I’ve been struggling to put this post into words, I think because it explores me personally rather than the industry, so I can’t quite get the words out. I’m not so good at getting personal, especially when it comes to mental health, but I feel like this is a rather common experience for people both in and out of the industry.
People don’t say it enough, but I think getting into publishing is a combination of skill and luck. Your CV, your interview, and your experience definitely outweigh the luck factor, but it would be foolish to say that it doesn’t exist. There’s a whole lot of “right fit for the team” in this industry, and I’ve been rejected from roles with this sentence. That sentence is where I think the luck factor comes in, right hiring manager, right time so to speak, and I often wonder if it was a different set of managers would I have been hired.
This, I think is where my imposter syndrome originates, I had struggled for a year to even make it to interview, but suddenly I had what I thought would be “my dream job”. It has dogged me throughout my career so far making me feel like I should be contributing more, to prove to myself that I deserved the door that opened for me. I still think about it now, that maybe I should start my own newsletter, make a booktube, or at the very least contribute to some of the other publishing stuff floating around. There are so many people in publishing out there doing marvelous things, and some of them aren’t even in the industry yet! But before lockdown I was an incredibly busy person spread slightly too thin, and the idea that I was a fraud for not being more involved seeped in.
My imposter like feelings also stem from the fact that I’m absolutely rubbish at asking for help. I’m the lone ranger type, whispering “sorry I work alone” and walking off toward the horizon, and it’s something I’ve been trying really hard to work on. I often feel like I’m not doing my job properly if I’m asking for help, even though I’d be telling any new starters to never be afraid to ask, but it’s not advice that I’m particularly good at following. Then if I do go on to ask for help I’ll phrase the question with “this may be stupid but” or “I might be being dumb here”, putting the idea in their heads before they’ve even seen the question. Don’t do this.
When I moved into my new assistant role it really exacerbated these feelings. I’d worked closely with the Online Products before joining the team, and so expected the move to be a breeze, but instead I was confronted with the intricacies of running an extensive list of online products. The challenge of learning something completely new really highlighted the issues brought on by my struggle with imposter syndrome, and so I knew it was time to do something about it.
So, here’s what I do to talk myself out of feeling like a fraud in the workplace:
- Check myself: is this feeling of doubt a reasonable response to my current situation? If not, then I try to pause and look at why I’m feeling this way. Usually my brain is having a good ol’ overthinking session, and it helps remind me that I’m not actually a fraud.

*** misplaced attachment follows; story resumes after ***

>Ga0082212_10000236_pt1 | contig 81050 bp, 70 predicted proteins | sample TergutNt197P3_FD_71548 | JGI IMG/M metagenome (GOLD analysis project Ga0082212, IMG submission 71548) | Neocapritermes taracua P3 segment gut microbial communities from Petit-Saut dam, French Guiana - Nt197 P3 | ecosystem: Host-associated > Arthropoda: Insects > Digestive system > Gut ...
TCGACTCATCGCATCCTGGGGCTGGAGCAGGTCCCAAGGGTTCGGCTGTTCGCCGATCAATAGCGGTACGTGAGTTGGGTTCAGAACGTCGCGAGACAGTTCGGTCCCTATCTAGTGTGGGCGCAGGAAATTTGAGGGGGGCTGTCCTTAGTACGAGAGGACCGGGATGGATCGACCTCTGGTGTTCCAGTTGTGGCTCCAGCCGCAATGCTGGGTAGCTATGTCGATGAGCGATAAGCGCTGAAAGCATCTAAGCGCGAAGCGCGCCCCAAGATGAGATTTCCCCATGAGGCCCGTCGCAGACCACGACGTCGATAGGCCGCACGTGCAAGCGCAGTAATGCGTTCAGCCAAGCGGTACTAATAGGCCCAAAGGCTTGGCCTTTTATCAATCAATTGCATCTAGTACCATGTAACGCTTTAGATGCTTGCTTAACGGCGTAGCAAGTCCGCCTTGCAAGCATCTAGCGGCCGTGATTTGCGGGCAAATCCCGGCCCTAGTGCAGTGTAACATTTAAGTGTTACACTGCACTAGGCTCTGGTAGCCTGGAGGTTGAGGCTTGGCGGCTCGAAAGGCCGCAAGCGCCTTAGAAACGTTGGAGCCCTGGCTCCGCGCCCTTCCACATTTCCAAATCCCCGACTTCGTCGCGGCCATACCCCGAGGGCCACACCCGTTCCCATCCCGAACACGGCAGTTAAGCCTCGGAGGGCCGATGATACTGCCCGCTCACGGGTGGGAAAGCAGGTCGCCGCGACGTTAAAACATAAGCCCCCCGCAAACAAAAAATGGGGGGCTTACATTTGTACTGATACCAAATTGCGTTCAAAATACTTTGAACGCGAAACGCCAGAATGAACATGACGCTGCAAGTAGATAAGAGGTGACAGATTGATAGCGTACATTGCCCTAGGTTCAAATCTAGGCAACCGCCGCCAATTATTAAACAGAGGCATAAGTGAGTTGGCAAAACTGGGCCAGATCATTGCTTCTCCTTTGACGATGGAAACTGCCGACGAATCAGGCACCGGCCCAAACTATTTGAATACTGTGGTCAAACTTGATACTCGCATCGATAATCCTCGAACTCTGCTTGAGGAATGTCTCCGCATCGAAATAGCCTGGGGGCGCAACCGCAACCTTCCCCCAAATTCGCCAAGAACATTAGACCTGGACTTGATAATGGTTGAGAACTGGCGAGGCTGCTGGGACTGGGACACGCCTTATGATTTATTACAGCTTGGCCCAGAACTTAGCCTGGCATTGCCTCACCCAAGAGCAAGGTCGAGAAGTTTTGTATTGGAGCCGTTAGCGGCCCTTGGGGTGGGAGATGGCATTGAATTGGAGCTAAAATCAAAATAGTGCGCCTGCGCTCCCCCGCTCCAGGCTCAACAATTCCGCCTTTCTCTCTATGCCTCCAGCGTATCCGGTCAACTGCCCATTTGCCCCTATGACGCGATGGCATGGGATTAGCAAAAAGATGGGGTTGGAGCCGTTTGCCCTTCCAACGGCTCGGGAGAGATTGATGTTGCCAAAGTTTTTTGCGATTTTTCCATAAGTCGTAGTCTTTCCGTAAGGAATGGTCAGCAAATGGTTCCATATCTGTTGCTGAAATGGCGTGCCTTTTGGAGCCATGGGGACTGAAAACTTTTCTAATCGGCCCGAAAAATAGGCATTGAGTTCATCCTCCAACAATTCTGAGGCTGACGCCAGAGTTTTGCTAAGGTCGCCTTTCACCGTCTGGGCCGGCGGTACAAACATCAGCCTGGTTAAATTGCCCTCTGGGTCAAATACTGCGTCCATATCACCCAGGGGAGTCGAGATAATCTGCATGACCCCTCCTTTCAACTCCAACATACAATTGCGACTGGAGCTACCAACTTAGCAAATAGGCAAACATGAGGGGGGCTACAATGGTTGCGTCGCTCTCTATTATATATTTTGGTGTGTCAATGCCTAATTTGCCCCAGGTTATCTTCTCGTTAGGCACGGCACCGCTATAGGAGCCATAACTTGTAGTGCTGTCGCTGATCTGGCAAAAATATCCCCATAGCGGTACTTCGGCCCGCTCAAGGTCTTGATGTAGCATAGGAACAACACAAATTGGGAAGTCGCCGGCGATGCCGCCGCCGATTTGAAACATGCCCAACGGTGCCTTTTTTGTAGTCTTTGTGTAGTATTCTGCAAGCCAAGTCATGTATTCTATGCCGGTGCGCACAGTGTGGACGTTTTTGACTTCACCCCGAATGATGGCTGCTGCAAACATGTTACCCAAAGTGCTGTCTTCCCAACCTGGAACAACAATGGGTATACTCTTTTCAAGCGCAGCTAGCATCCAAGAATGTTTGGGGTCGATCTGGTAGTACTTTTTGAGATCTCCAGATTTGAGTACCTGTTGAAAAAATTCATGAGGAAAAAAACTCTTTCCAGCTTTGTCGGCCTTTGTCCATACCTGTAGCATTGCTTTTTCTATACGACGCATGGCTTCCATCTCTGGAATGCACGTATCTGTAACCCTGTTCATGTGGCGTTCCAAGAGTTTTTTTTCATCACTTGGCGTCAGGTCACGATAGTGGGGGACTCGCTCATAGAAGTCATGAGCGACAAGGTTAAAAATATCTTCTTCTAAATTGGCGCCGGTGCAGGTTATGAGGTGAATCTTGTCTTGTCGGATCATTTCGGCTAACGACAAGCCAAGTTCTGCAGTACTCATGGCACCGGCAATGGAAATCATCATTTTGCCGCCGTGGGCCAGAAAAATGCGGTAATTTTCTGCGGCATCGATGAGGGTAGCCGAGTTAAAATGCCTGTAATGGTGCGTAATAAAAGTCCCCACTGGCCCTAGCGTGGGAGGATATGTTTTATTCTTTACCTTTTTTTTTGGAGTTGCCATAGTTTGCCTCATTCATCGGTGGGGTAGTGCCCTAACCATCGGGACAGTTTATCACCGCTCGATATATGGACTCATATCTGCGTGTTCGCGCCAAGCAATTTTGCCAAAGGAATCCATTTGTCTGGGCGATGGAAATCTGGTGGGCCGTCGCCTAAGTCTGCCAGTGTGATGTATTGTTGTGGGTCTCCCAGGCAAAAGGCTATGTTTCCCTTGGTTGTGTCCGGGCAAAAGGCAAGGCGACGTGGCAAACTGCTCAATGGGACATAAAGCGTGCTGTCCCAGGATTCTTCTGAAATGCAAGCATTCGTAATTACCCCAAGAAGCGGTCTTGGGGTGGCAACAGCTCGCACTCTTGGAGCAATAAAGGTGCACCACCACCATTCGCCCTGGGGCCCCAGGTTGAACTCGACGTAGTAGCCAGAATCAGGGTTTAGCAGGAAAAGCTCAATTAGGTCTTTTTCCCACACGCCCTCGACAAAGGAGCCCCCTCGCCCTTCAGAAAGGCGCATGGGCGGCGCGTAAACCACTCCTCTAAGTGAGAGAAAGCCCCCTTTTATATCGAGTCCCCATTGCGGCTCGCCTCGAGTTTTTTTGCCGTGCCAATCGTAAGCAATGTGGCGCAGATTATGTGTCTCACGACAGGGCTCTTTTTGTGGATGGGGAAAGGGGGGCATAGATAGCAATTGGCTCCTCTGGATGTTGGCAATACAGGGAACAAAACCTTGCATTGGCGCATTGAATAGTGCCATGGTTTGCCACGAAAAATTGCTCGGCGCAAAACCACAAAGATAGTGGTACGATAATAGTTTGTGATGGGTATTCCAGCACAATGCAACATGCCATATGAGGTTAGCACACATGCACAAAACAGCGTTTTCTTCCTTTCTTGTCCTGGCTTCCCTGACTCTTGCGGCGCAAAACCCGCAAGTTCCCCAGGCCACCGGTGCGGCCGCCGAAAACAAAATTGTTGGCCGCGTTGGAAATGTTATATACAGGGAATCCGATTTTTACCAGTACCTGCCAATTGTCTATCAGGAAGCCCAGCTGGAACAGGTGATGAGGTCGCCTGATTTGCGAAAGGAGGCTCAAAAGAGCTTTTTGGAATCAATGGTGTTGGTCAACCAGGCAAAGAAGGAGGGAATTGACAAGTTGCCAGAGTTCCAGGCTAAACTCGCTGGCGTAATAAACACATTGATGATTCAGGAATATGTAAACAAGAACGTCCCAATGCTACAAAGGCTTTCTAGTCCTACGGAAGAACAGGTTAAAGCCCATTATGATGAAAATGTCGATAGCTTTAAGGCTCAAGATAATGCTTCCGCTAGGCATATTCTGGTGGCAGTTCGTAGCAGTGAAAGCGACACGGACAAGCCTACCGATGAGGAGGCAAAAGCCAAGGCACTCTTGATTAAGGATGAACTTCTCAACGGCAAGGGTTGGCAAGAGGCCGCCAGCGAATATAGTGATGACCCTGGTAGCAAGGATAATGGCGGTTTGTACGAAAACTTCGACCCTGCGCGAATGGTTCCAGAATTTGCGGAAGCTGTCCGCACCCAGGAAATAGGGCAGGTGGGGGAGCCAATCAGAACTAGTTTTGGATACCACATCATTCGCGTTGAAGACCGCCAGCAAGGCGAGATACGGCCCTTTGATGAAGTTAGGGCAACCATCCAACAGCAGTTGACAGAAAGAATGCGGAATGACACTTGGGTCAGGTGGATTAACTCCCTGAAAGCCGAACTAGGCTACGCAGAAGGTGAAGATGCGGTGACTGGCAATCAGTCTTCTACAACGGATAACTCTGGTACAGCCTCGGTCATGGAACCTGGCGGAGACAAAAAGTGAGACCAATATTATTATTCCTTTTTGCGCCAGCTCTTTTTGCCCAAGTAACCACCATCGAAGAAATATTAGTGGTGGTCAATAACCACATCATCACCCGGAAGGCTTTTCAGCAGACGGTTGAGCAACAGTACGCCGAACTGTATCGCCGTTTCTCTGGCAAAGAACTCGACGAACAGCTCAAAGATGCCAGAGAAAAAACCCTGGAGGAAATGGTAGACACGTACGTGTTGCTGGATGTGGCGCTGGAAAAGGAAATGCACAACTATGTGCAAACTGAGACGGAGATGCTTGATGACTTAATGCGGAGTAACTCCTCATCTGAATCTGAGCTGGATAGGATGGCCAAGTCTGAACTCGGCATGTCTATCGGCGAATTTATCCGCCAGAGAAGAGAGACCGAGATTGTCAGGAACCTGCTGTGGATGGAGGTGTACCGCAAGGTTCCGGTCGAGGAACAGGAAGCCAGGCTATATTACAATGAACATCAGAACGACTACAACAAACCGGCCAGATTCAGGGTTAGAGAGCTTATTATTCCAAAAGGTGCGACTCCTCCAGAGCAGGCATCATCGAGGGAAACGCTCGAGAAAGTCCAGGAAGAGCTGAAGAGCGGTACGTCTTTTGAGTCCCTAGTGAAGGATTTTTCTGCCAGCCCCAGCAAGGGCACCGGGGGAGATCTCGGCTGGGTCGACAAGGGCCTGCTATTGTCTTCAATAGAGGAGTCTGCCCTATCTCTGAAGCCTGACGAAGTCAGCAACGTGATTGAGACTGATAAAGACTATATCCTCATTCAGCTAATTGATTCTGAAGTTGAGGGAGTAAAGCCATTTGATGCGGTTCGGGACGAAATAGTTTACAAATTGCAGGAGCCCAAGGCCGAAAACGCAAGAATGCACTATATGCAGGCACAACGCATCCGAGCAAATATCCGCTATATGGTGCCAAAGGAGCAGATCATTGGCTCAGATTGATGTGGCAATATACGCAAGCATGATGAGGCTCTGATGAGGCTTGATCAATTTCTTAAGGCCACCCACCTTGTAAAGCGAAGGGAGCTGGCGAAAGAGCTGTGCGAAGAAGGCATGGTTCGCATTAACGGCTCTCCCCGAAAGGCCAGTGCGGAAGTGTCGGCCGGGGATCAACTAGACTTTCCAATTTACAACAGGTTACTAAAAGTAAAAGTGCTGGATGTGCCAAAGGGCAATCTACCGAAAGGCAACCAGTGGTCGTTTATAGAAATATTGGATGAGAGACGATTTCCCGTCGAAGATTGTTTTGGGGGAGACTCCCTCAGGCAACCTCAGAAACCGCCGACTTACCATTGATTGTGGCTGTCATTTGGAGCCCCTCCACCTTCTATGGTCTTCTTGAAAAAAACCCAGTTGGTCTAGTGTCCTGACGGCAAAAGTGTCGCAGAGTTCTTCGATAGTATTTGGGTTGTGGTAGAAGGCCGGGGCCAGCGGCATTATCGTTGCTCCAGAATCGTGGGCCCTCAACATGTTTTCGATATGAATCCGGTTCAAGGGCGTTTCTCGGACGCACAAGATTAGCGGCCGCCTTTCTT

- Write it down: to contextualize the situation I like to write down why I’m feeling inadequate. For me, taking the thought out of my head and putting it on paper, often shows me that I’m making the feeling worse by overthinking.
- Talk to my boss: yep, I’ve started doing this. Not directly because I can’t quite admit it, but if I’m worried about something like moving to working primarily from email instead of Trello, they help explain that I am actually doing a good job. They also give me positive affirmation which is something that I hadn’t realised I needed, but it definitely helps combat these feelings.
- Strengths ‘n’ weaknesses: I think being aware of these is important for a variety of reasons like career development, interviews, and personal growth, but knowing my strengths and weaknesses also helps me combat imposter syndrome.
- Press pause on social media: you may have noticed that I haven’t been on twitter quite as much, this is because I’ve been actively reducing my use of social media. I’ve been comparing myself to others way too much lately, and unsurprisingly this hasn’t helped with the whole imposter in the industry thing, so I’ve been trying to actively distance myself from the cause.
- Fight the negative: this one doesn’t always work as I think I’m inherently negative, but I’m trying really hard to push back. I’ve been actively trying to not use the words dumb, stupid, or even silly when describing myself in emails to colleagues. Instead I’ll acknowledge any perceived mistake without talking negatively about myself and get on with fixing it!
Imposter syndrome is so strange, and I don’t think I’ll ever be free of it, but some of the things I’ve been doing to push back against these thoughts have been working. This post is a lot longer than I’d planned but when it comes to this issue I have so much to say, it’s rough and seeps into every aspect of my life making me feel like I don’t belong, so challenging these thoughts has become so important when I can’t talk to others in person.
More Publishing Content from Me
Work Experience Diaries:
Inside Story | Vintage | Seren | University Wales Press
First Month Publishing Update | Three Month Publishing Update
Six Month Publishing Update | One Year Publishing Update
When to Quit: Publishing Update | Two Years in Publishing
Publishing Skills | Dealing with Rejection
Remote Interviews | SYP Podcast ft. Me | Making a Sideways Move